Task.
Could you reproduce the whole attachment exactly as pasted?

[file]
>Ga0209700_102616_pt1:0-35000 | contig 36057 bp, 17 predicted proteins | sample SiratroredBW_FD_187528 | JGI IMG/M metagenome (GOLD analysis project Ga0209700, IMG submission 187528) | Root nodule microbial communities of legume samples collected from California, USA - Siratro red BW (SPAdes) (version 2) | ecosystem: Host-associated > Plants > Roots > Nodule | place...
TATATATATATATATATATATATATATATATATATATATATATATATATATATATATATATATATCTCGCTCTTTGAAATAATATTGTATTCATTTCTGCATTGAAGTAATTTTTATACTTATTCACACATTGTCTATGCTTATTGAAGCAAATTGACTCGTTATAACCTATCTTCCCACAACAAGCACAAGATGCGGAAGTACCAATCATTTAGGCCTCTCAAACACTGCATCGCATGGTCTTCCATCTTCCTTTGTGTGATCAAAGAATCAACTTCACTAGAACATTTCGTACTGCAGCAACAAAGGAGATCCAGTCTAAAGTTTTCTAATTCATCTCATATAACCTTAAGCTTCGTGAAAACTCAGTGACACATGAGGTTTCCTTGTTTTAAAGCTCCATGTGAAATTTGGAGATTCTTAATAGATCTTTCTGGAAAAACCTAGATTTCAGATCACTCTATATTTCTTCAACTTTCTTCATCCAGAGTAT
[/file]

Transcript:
>Ga0209700_102616_pt1:0-35000 | contig 36057 bp, 17 predicted proteins | sample SiratroredBW_FD_187528 | JGI IMG/M metagenome (GOLD analysis project Ga0209700, IMG submission 187528) | Root nodule microbial communities of legume samples collected from California, USA - Siratro red BW (SPAdes) (version 2) | ecosystem: Host-associated > Plants > Roots > Nodule | place...
TATATATATATATATATATATATATATATATATATATATATATATATATATATATATATATATATCTCGCTCTTTGAAATAATATTGTATTCATTTCTGCATTGAAGTAATTTTTATACTTATTCACACATTGTCTATGCTTATTGAAGCAAATTGACTCGTTATAACCTATCTTCCCACAACAAGCACAAGATGCGGAAGTACCAATCATTTAGGCCTCTCAAACACTGCATCGCATGGTCTTCCATCTTCCTTTGTGTGATCAAAGAATCAACTTCACTAGAACATTTCGTACTGCAGCAACAAAGGAGATCCAGTCTAAAGTTTTCTAATTCATCTCATATAACCTTAAGCTTCGTGAAAACTCAGTGACACATGAGGTTTCCTTGTTTTAAAGCTCCATGTGAAATTTGGAGATTCTTAATAGATCTTTCTGGAAAAACCTAGATTTCAGATCACTCTATATTTCTTCAACTTTCTTCATCCAGAGTAT